Saturday, June 5, 2010

Debuting Olelo Noeau by Mele

Mele, our newest Baby A team member, presents a monthly blog column inspired by Hawaiian proverbs. Mele is a brave mother of five who is also working towards a Masters to develop Hawaiian education curriculum. Out of all of us, she knows very well how to juggle the demands and joys of raising her little ones while still holding on to her sanity and sense-of-self.

“I maikai ke kalo i ka oha”
olelo noeau 1232

My blog posts will feature Hawaiian proverbs and how it may have helped me to understand my values in the life i live and how I make choices in raising my children. I don’t always make the right choices, but I live and learn. Although these are Hawaiian proverbs they may just as well pertain to your life experiences whether you are of Hawaiian ancestry or not. So please, if you like it, love it, hate it, or whatever, I just say ENJOY IT and you may find your stories have some similarities. The best thing about it is, it is UNIQUE because it’s YOUR story.

Haalohi in our loi. Keanae, Maui, 2009.

This Hawaiian proverb or olelo noeau means, “the goodness of the taro is judged by the youngest plant it produces.” (Pukui, 1983).

Everyday I am faced with questions ranging from what should I feed my children for snack today to what school is right for them. I am constantly asking myself what was best for me while growing up. As I remember, reflect, and gather everything that worked I remember, OMG, I’m raising my kids after some shifting of paradigms. So now, I’m starting to freak out and think, I don’t think I know what I need to do.

So back to the drawing board I go. Stressing out and realizing if I think about this for an hour then I may get to sleep for five hours and hopefully wake up eager to start the new day. Forget it, right? I’m human and I want six hours of sleep because a well-rested mommy means a happy mommy. Now at 5 a.m. I’m up and start my day. My four older children are greeted by my 2-year-old who, of course, loves his day because he doesn’t have to be anywhere. However, just having that happy attitude helps in starting my kids’ day off on "the right side of the bed."

Going through the motions of getting washed up and dressed they come to the table and wait patiently for breakfast. After that we’re all packed up and ready to face the world. The older boys help get everyone situated in their car seats and at all four different drop-offs, the boys give each other knuckles and kisses for sister. Just as they each leave my car is when I see how the simple things I overlook are the values they have grasped to get through life just fine. No matter what paradigm we live in, values within a family and what makes it work can be applied to any lifestyle and our children will be the ones to portray it in the best way they can.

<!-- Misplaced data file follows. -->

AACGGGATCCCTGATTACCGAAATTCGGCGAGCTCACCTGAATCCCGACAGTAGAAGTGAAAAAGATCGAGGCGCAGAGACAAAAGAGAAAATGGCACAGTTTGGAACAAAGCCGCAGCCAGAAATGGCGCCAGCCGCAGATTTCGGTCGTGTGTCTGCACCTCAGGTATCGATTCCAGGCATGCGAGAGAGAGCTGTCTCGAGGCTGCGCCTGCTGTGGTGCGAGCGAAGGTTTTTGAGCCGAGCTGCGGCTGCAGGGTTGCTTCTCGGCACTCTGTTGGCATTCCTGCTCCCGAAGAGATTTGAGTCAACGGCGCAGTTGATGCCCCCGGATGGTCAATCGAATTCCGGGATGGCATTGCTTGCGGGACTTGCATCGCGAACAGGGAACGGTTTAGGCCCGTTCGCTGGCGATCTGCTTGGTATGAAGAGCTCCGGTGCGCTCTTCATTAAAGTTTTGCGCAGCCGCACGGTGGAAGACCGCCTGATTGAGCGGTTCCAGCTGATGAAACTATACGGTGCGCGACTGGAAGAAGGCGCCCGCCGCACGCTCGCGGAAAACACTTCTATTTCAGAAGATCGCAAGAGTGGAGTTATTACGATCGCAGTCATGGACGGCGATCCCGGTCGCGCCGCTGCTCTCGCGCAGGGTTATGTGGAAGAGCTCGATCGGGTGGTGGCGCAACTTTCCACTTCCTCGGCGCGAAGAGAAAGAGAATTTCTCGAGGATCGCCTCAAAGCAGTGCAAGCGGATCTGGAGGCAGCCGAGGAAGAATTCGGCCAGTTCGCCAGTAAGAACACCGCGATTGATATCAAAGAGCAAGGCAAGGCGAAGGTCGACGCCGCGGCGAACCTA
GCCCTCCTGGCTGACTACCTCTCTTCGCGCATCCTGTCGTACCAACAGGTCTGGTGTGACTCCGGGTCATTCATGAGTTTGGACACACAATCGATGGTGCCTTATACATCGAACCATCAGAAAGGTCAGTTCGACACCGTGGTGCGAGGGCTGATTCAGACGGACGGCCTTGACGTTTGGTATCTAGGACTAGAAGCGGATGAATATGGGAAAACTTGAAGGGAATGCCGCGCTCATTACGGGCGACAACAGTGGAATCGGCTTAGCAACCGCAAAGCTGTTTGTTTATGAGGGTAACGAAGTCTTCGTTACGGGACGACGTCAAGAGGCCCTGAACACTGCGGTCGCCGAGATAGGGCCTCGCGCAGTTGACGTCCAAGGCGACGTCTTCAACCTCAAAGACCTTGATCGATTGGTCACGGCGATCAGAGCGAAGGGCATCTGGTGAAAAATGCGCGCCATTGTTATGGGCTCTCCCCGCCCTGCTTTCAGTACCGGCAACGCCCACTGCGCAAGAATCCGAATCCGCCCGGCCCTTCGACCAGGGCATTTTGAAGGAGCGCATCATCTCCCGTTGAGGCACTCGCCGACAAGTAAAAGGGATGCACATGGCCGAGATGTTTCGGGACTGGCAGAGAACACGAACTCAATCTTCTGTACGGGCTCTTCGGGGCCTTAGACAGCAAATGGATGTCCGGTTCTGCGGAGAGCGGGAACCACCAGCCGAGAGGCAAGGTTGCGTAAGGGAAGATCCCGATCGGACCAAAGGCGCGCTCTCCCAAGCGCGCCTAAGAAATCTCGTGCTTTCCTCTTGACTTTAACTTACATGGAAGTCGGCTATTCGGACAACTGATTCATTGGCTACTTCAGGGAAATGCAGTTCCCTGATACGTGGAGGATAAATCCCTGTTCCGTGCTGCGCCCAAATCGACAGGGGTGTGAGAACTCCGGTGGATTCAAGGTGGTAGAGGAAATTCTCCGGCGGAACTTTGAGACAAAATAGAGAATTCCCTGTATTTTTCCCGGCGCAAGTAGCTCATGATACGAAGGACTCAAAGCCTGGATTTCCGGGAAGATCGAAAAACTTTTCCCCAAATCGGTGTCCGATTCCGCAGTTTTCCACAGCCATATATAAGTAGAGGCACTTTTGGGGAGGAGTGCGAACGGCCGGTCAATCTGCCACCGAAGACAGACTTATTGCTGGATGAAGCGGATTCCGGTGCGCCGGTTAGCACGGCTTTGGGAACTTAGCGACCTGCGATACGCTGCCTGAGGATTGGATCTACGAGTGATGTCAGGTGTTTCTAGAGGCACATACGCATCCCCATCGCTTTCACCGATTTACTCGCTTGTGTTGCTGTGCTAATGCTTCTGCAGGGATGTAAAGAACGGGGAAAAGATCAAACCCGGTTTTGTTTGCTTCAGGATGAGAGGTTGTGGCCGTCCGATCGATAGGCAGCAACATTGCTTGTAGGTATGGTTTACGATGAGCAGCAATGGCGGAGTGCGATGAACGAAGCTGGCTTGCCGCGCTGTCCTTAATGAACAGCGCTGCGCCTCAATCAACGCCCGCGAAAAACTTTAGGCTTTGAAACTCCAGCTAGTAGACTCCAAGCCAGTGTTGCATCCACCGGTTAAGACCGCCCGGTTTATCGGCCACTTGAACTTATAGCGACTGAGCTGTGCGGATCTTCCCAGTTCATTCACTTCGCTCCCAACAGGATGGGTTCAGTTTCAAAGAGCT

So, as a parent sometimes I need to step back and remember what I value and what values I make into lifestyles for our children. The best reward is, of course, watching these values amongst siblings. However, the breathtaking moment is when they leave the car and you watch how they treat their peers and other people in their community. Don’t get me wrong, my babies are little adults and WE ALL HAVE OUR MOMENTS. We will never have a perfect day, but we have a lot of good ones. They are always watching and learning. I am who my children will one day want to be like, so if I see they value what I value, I am doing what it takes to raise my children to be successful. My children are the fruits that my ancestors and I have produced. I humbly say, I am proud of who they are. (MD)


  1. Kupaianaha! What an incredible blog! I look forward to reading more. I love this `ōlelo no`eau and have often wondered what our kupuna would have said about the lo`i itself. (In terms of supporting the kalo that shaped the oha). Mahalo a mālama pono!

  2. Ua maika'i loa keia blog. Aloha au keia 'olelo no'eau kekahi. Mana'o o au wale no e no'ono'o like me kena. Mahalo nui no kela 'olelo no'eau, a e ola na makuahine a me na pepe.